By Tim Barkley. December 2012.
With each new year comes a new opportunity to consider your estate plan and make sure it is up-to-date – or to make one if you don’t have on already! Because we are time-bound mortals, the change of seasons reminds us of changes in our lives and of their fragility.
Have you ever drafted documents at all? If not, you should know that the State’s choices on your behalf are not usually the best ones for you or your loved ones. That should not come as a surprise, but if you fail to plan, you have made the government’s decisions your own.
Can you find the originals of your documents? Could your family find them? If the originals of your documents cannot be found after your death, your plan will be for naught, and your affairs will proceed as if you had no plan – using the State’s plan, with all of its flaws.
If you have left your documents with your attorney, consider calling your attorney to be sure he or she still has them. You might decide to pick them up and store them yourself – attorneys close their practices and go out of business, change phone numbers and move their offices just like every other businessperson, and it would be more than just inconvenient if your documents couldn’t be located when you needed them most.
Are your powers of attorney and medical directives up-to-date? These documents are often minimized, but with them you name someone to assist you with your own affairs if you are unable to manage them yourself. The law and standards change, and these documents need to be continually revised to reflect reality.
If your will and power of attorney do not authorize your fiduciary to gain access to your online and electronic “digital” assets, they need to be updated. These matters are not adequately provided for at law, and need to be included in your documents.
Are your fiduciaries – the people you named to serve your loved ones and manage your assets in the event of a tragedy – still alive? Competent? Do you still know them? Trust them? Would they still be willing to serve?
Are your beneficiary designations up-to-date on wills, trusts, insurance, and retirement assets? If your IRA is still payable to your deceased spouse, it will likely be distributed to your estate, causing immediate income taxation.
Do you know where to find your beneficiaries? Could your fiduciaries find your beneficiaries? It’s a shame to waste money trying to find people after the death of the only person who knew how to locate them. It’s an even greater shame to have money going to the wrong people when it’s too late to do anything about it.
Consider your choice of guardian for children or others under your care – disabled spouse, parents, minor grandchildren. Are the persons you have named still the best for the situation? In this most crucial of areas of responsibility, be sure you have discharged it well.
Be sure to include a list of updated beneficiary and fiduciary addresses, telephone numbers and other contact information with your documents. Include a list of your assets, including custodians, account numbers and contact information. Make sure this list includes “digital assets” – online access user names and passwords for bank and other financial assets; email and messaging access; social media sites such as Facebook, LinkedIn and Twitter; personal data repositories such as Shutterfly; and “cloud” access. This step alone can save a great deal of time if you are unavailable to point your fiduciary in the right direction, when time might be of the essence.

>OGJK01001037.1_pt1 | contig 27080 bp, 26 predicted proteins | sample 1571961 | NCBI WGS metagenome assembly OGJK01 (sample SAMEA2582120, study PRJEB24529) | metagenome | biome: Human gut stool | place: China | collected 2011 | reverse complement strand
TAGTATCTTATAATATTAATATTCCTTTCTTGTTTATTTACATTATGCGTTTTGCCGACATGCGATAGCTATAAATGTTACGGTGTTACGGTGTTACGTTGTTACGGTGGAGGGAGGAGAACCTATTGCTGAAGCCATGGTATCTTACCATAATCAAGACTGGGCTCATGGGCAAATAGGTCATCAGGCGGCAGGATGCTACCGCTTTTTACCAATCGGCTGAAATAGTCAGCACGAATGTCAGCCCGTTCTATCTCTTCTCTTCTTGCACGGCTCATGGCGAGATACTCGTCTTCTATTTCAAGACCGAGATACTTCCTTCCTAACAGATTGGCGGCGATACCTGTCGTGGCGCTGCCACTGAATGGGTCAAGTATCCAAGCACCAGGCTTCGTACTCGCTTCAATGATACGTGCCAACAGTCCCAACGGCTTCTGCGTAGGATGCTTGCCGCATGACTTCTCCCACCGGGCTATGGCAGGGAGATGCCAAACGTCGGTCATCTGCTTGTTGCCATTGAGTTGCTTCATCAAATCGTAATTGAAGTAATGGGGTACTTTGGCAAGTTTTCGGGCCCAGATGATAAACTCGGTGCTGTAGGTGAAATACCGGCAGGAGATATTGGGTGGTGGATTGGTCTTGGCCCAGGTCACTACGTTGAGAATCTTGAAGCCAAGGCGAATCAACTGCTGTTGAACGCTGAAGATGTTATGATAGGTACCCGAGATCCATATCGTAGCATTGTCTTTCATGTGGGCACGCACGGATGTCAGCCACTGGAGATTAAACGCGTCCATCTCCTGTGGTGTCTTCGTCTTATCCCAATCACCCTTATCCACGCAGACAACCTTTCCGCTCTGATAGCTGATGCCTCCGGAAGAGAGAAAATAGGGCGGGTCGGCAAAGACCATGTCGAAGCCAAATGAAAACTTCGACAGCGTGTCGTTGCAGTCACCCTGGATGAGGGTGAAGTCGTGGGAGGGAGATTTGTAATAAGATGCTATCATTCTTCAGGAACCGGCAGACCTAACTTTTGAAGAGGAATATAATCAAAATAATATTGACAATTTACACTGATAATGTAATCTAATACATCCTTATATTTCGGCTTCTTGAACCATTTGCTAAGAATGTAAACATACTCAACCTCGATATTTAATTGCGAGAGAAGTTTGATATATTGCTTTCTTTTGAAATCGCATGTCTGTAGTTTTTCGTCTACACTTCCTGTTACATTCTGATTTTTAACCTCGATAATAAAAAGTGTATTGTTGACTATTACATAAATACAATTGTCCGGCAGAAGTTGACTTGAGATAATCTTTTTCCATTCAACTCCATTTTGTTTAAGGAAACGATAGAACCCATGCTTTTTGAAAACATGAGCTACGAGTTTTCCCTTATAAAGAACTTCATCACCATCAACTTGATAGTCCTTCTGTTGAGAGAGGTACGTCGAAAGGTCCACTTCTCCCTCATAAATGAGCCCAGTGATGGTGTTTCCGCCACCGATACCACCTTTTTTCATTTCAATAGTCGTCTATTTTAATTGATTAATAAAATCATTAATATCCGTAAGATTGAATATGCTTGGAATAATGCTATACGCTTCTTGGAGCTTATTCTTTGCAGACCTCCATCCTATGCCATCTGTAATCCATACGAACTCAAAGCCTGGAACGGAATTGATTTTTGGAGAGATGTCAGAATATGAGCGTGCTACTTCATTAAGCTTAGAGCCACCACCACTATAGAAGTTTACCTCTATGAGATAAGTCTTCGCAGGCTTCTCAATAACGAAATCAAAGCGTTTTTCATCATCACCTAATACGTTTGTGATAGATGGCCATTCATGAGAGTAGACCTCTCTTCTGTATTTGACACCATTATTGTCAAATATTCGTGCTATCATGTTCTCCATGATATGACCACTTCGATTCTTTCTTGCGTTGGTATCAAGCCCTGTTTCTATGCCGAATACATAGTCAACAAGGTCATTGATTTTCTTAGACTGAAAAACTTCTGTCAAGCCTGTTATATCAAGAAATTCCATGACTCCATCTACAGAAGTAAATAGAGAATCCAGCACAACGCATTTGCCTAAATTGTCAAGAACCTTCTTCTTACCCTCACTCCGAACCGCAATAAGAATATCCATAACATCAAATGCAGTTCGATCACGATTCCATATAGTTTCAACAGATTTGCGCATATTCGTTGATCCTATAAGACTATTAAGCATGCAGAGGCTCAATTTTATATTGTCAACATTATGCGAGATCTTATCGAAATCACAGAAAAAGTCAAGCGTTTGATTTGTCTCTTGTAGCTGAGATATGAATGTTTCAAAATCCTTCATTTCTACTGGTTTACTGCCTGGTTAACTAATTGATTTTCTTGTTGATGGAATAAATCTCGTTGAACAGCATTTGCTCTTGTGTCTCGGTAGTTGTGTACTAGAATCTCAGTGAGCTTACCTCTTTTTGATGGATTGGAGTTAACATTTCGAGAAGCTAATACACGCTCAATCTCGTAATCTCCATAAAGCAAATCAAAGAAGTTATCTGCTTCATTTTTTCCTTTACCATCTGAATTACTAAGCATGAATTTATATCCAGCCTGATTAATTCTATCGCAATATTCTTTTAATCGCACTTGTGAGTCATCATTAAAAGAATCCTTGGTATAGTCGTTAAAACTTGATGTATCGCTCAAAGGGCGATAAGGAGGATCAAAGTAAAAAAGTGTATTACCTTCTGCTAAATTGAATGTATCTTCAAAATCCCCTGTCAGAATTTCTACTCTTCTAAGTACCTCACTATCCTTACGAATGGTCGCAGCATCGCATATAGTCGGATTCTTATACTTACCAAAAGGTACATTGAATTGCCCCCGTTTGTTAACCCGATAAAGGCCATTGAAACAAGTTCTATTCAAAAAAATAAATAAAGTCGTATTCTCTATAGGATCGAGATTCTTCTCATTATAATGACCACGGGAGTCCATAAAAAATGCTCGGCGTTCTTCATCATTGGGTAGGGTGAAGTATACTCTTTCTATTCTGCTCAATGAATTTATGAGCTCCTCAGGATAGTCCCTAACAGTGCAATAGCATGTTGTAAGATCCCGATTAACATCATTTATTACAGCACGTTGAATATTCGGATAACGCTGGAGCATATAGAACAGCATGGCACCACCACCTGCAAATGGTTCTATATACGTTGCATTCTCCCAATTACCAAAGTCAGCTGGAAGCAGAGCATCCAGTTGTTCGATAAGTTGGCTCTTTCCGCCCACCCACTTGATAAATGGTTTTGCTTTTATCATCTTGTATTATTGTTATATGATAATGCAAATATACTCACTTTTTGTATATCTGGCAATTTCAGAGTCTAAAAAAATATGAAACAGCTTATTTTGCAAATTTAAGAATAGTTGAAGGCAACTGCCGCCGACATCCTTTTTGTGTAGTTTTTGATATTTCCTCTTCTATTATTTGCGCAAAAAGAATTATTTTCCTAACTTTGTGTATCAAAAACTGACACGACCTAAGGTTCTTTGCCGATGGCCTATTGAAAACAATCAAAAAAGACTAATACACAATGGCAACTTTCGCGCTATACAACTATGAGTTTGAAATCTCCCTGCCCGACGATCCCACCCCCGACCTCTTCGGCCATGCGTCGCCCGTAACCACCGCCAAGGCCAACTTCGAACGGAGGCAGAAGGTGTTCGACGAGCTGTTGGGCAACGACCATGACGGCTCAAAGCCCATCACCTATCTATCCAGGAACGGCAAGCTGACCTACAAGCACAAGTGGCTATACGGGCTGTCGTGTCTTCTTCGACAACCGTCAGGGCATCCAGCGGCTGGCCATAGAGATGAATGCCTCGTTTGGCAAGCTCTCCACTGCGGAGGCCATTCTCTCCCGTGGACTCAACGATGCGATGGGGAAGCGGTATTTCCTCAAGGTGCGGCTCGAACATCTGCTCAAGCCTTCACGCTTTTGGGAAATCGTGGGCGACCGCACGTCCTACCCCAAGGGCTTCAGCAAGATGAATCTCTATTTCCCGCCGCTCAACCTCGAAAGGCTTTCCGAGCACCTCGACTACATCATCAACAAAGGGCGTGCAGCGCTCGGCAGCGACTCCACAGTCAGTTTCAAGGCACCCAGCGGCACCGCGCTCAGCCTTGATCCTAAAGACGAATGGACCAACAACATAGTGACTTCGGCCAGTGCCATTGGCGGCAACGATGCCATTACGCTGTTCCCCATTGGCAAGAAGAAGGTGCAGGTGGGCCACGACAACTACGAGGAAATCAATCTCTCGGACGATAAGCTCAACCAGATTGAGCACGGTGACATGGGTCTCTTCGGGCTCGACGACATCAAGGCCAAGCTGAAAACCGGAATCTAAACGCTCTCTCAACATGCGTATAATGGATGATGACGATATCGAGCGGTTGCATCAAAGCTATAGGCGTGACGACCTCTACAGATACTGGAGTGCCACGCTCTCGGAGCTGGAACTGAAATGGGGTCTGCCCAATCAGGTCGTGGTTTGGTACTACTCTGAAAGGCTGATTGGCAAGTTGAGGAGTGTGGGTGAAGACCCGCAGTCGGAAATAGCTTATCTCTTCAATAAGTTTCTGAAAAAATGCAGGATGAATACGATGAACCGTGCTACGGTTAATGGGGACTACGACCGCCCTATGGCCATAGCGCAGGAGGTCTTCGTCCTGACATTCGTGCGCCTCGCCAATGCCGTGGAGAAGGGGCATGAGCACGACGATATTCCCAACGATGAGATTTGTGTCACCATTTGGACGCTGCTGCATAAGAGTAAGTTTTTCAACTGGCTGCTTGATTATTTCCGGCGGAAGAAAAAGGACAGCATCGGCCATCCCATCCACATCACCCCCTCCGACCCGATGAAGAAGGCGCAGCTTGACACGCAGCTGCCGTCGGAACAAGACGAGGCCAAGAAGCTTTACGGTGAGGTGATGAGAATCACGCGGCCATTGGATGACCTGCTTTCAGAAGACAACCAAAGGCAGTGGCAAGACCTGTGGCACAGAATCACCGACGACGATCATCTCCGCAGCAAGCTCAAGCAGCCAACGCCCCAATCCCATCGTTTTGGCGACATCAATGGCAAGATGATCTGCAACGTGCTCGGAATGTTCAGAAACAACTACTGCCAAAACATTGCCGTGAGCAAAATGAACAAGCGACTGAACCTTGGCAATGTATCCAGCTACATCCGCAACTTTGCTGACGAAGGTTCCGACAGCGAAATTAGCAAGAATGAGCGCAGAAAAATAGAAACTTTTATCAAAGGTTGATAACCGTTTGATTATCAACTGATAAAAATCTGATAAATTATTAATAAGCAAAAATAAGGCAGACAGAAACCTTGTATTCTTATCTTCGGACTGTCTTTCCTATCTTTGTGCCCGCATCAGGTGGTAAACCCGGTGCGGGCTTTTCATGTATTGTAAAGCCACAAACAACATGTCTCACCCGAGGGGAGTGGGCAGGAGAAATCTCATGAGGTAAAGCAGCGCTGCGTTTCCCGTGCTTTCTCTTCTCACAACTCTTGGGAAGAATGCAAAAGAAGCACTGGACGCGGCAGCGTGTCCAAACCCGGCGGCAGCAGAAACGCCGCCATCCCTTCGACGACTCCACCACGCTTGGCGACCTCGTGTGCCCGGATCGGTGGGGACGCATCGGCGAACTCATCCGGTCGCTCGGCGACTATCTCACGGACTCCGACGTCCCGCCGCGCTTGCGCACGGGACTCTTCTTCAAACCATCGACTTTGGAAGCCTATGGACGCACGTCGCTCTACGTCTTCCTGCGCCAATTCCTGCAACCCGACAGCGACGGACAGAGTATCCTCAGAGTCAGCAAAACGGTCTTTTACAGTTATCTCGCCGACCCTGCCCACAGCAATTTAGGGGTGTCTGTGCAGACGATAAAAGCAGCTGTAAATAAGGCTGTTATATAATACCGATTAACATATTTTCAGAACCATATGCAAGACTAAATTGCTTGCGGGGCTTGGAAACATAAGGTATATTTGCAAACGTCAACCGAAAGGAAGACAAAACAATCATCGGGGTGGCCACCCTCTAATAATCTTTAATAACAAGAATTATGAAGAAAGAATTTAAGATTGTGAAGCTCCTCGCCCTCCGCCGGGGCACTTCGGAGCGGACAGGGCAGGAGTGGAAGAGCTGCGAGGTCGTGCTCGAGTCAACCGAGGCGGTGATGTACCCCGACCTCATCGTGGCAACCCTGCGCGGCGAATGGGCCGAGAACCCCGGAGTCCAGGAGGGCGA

Review amounts of insurance. Do you remember what the amount of insurance was to cover? Is that amount still adequate? Is it too much? As our lives change, so do our responsibilities. The amount projected to pay off the mortgage, raise and educate the kids, and supplement the surviving spouse’s retirement may not be needed as you approach retirement with the house mostly paid off, the kids finishing college and retirement income your pressing need. Conversely, the amount you took out when you graduated college and were still unmarried without children might not be enough now to protect those you love most.
Review your retirement plan. Are you investing enough? Are the earnings assumptions still correct? You might need to save more, invest differently, plan to work longer or take a part-time job upon retirement. Better to determine that now, as unpleasant as it might seem, than to find out only after bad assumptions lead to a bankrupt retirement.
Review your long-term care plan. Have you made provision for your own care during a period of incapacity or extended convalescence?
Talk to your parents, and to your adult children. Have they created and updated their plan? Or are they remiss in this regard? Encourage them to take this important step.
If your planning needs updating, make it happen now. Consult with your professional advisors, and make sure that your planning meets your reality.
Attorney Tim Barkley
The Tim Barkley Law Offices
One Park Avenue
P.O. Box 1136
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